Very interesting article on Rafa's win yesterday and what it means to Federer, Djokovic and other contenders for Wimbledon title. The last paragraph is very interesting about the L.T.A reputation for mucking things up. One quibble I have with the article is it's inaccuracy on Nadal's record in A.O. This year he lost in the semi and not as the article says, didn't go past the quarter-finals.
Nadal blasts aside Djokovic to prove grass credentials
· Spaniard looks to go one better at Wimbledon
· Federer's five-year reign under threat from Serb too
* Steve Bierley at Queen's Club
* The Guardian,
* Monday June 16 2008
* Article history
Anyone searching Rafael Nadal's tennis bag yesterday afternoon would probably have found traces of the red clay of Roland Garros still lurking in the corners. Astonishingly, only one week after winning his fourth consecutive French Open title in Paris, the Spaniard captured his first grass court title, defeating Serbia's Novak Djokovic 7-6, 7-5 in an Artois Championships final of such white-hot intensity that it was tempting to view the result as the forerunner of Nadal's first Wimbledon title.
"The last two years I have reached the quarter-finals here and went to Wimbledon and played very well. This year I won, so you never know what may happen this year," said Nadal. "When I was young my goal was to play at Wimbledon. It has always been very, very special to me and to have played in the last two finals has been a dream. Now my dream is to win the title."
Across the North Sea Roger Federer, the five-times Wimbledon champion, who extended his undefeated grass-court record to 59 matches when he won the title in Halle just before Nadal's triumph, would not have been surprised. His last defeat on the surface came in the first round of Wimbledon against Croatia's Mario Ancic six years ago, yet Nadal came within a couple of shots of beating the Swiss world No1 in the final over five enthralling sets at the All England club last year. Federer is well aware of the threat.
So the heat will be on him again, perhaps doubly so, for he will not want to have Djokovic on his side of the draw when it is made on Friday. The reigning Australian Open champion, who defeated Federer on Melbourne's hard courts in this year's semi-finals, was within a point of a 4-0 lead in the opening set here and served for the first set in the tie-break.
It was a final bursting with brilliant tennis and the Serb, at 21 a year younger than Nadal, came close to succeeding. He and Nadal have been vying all year for the No2 spot behind Federer, with Nadal staving off Djokovic's concerted attack during the clay season and beating him in the semi-finals at Roland Garros. Meanwhile Federer has been faltering, all of which promises an enthralling contest between the three at Wimbledon in a week's time. Nadal has been beaten in those last two finals by Federer, and Djokovic reached his first Wimbledon semi-final last year, losing to Nadal.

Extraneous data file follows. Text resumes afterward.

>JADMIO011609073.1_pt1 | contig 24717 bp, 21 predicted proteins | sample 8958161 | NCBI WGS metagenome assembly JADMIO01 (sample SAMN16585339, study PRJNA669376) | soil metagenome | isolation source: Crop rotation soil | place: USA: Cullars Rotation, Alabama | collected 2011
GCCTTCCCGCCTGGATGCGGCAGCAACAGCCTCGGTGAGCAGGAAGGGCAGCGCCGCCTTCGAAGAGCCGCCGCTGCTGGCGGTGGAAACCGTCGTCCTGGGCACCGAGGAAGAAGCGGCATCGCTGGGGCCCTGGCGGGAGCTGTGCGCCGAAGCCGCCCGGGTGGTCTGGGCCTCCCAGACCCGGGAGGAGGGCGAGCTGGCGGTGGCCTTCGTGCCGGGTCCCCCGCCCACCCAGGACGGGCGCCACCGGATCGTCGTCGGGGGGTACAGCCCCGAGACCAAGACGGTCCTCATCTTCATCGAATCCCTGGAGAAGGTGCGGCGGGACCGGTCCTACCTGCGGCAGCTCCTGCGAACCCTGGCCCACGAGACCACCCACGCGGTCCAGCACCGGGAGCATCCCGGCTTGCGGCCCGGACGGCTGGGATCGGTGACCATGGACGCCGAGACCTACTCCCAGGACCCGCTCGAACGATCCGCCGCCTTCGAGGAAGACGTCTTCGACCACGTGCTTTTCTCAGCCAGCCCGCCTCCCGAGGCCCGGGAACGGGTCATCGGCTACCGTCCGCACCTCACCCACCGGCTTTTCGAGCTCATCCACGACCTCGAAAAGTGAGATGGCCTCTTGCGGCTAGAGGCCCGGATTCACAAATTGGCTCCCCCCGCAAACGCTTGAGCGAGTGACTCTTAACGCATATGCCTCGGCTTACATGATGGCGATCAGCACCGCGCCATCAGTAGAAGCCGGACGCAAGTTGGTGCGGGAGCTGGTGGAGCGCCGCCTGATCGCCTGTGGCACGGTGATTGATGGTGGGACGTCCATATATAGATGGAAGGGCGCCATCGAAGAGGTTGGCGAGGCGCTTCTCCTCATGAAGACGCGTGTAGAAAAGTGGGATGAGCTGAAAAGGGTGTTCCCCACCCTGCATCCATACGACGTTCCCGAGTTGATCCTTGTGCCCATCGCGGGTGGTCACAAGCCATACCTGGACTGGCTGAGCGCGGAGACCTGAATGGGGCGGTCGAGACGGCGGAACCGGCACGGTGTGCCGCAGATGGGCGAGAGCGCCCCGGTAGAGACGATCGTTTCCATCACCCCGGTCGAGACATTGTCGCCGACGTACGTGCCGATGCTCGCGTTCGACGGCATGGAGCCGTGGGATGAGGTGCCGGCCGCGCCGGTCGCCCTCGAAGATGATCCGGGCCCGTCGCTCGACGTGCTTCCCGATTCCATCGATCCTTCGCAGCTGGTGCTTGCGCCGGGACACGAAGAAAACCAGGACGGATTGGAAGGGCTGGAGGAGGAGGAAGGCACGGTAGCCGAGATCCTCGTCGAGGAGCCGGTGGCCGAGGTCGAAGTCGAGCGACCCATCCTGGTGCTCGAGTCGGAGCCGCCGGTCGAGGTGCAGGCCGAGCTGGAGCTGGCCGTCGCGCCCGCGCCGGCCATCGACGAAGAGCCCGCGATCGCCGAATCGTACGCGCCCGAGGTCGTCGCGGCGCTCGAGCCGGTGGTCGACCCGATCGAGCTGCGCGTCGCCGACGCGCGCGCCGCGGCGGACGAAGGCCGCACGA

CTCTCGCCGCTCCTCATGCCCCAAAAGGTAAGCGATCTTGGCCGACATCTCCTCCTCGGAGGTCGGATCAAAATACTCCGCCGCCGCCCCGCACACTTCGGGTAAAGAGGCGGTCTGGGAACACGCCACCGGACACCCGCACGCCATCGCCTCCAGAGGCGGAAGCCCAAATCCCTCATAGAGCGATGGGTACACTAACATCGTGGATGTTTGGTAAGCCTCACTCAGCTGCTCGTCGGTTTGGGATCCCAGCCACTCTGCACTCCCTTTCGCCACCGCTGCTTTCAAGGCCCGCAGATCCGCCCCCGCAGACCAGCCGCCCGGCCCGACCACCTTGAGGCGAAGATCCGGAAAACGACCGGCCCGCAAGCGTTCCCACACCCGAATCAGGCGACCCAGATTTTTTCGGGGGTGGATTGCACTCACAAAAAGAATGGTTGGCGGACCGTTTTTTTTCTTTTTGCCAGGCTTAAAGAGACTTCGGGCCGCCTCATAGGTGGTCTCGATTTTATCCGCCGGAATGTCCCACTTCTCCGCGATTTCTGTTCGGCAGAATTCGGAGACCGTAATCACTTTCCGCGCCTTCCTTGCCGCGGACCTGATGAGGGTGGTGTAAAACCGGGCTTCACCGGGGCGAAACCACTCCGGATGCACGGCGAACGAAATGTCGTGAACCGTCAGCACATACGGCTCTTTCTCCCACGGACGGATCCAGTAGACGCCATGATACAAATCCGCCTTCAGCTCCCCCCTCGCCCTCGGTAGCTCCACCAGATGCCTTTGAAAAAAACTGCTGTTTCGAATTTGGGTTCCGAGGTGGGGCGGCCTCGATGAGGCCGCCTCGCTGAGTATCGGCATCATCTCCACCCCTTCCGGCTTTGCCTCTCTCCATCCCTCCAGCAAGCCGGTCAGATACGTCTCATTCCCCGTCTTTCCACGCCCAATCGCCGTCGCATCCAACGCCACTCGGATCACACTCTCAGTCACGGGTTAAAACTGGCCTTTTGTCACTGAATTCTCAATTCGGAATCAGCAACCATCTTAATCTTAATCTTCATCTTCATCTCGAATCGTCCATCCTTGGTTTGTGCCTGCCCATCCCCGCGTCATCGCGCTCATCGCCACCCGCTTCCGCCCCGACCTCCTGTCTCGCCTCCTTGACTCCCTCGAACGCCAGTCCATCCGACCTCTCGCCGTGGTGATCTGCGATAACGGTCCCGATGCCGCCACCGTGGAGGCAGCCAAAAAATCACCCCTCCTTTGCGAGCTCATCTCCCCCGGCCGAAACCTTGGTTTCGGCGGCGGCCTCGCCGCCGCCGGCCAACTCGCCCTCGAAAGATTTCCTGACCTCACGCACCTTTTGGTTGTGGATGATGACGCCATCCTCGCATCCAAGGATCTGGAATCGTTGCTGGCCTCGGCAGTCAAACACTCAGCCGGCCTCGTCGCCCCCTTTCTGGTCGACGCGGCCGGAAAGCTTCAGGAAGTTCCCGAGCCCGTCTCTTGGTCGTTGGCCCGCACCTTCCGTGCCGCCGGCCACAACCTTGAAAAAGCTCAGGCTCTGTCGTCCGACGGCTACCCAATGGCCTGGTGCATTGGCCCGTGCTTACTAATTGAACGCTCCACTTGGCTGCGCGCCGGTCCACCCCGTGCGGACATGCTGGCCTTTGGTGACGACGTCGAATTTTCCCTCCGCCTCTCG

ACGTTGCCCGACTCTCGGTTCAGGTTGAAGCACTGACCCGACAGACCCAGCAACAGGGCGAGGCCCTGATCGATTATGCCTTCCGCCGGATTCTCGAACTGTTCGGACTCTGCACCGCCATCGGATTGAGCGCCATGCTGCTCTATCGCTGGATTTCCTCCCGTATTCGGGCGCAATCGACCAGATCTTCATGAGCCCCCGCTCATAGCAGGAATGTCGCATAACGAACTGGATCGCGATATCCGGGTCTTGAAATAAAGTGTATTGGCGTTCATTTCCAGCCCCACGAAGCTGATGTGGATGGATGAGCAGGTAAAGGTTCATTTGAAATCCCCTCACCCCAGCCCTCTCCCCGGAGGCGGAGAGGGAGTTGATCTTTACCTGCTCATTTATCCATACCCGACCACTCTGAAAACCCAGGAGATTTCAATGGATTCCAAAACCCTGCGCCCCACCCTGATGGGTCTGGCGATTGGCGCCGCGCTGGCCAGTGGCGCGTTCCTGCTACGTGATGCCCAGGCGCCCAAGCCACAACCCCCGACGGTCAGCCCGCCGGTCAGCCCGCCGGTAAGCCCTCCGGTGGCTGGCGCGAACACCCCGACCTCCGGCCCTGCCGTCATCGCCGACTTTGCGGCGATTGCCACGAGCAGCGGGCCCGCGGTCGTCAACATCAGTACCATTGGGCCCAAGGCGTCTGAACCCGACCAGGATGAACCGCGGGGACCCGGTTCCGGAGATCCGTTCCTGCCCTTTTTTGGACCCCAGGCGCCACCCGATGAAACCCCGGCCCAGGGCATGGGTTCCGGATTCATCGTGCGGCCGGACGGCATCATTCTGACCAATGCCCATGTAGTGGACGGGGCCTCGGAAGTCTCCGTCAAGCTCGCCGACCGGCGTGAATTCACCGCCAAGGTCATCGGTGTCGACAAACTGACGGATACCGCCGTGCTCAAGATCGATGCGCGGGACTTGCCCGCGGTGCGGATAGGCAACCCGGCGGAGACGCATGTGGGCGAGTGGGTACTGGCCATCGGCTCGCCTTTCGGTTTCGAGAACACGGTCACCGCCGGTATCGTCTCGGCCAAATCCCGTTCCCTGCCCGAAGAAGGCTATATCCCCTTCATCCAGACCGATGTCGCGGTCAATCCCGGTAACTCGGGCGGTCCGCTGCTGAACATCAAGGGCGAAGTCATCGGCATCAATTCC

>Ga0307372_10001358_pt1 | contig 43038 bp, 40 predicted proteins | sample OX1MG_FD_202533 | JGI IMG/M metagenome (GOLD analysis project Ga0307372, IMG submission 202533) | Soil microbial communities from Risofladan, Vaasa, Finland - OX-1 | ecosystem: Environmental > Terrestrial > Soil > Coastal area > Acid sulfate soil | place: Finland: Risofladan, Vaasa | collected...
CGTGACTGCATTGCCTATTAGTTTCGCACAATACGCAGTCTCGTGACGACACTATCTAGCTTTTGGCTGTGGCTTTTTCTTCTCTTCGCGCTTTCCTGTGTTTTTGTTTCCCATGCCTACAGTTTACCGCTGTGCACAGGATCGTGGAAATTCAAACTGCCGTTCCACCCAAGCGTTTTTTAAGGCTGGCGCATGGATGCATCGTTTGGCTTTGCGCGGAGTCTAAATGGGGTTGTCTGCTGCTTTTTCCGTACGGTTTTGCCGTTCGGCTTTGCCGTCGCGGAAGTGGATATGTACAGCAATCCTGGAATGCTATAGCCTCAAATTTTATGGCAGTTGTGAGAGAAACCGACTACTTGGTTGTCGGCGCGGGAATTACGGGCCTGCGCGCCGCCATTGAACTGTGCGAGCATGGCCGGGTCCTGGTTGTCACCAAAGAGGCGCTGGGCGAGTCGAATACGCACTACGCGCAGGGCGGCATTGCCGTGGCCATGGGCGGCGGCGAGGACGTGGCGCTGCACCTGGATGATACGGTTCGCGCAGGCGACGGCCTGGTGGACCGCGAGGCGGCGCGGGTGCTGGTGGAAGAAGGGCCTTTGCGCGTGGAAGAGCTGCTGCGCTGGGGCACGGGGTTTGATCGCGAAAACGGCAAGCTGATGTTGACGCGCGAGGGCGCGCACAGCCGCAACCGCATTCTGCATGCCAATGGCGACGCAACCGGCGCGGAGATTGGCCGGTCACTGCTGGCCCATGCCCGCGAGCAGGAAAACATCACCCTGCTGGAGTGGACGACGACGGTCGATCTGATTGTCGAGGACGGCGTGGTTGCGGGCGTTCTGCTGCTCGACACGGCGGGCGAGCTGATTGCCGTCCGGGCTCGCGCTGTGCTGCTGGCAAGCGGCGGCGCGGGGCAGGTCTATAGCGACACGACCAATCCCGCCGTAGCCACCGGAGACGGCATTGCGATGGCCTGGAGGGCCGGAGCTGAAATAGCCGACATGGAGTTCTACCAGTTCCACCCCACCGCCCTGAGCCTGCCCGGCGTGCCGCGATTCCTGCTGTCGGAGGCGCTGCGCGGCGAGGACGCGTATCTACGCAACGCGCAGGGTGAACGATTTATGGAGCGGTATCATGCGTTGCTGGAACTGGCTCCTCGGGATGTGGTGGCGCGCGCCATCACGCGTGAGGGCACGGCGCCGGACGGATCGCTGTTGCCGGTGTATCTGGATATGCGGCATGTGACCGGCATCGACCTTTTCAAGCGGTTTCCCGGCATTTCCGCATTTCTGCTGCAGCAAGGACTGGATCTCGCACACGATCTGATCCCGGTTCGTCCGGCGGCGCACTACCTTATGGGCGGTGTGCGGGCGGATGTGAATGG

It is difficult to imagine anybody else getting a look in. France's Gaël Monfils snatched the fourth semi-final place in the French Open and many will hope Britain's Andy Murray might have a similar run on grass. However, as things stand, Federer, Nadal and Djokovic are a class apart. Federer will remain the favourite.
Tournaments like Queen's, coming just before one of the majors, are used by the players to gain confidence and hone technique, especially here where the lurch from clay to grass is violently quick. But once the semi-finals are reached the competitive animal kicks in and Nadal and Djokovic badly wanted to win.
Djokovic had the better start yesterday, hitting the ball wonderfully cleanly and leaving Nadal to chase in vain. Had the Serb gained a 4-0 lead in the first set there might have been a different ending. "I had a lot of chances but he managed to come through," he said. "Partly that was my fault, partly luck as well. I should have been a little more aggressive." The problem for all Nadal's opponents is that the Spaniard's level of intensity and aggression rarely falter.
It is only on the hard courts of the US and Australia that the unforgiving nature of the surface is more than Nadal's occasionally vulnerable body, notably his knees, can take. He has never got beyond the quarter-finals of the US or Australian Opens, the principal reason why over the last three years he has never managed to knock Federer off the No1 spot.
But now he will believe he can at least end Federer's dominance on grass and by doing so this may lead to him taking over as the world No1, although Djokovic has equal ambitions in that direction. Initially the Serb looked the fresher but Nadal was ultimately implacable. He is the first male Spaniard to win a grass-court title since Andres Gimeno in 1972 and the first player to win both the French Open and this title since Romania's Ilie Nastase in 1973, when it was called the London grass court championships.
The Lawn Tennis Association, the sport's governing body in Britain, is poised to take over the running of this tournament next year. The LTA is renowned throughout the world for turning Wimbledon's golden profits into base metal. It is to be hoped they do not muck up this event too.
This article appeared in the Guardian on Monday June 16 2008 on p9 of the Sport news & features section. It was last updated at 00:14 on June 16 2008.
* guardian.co.uk © Guardian News and Media Limited 2008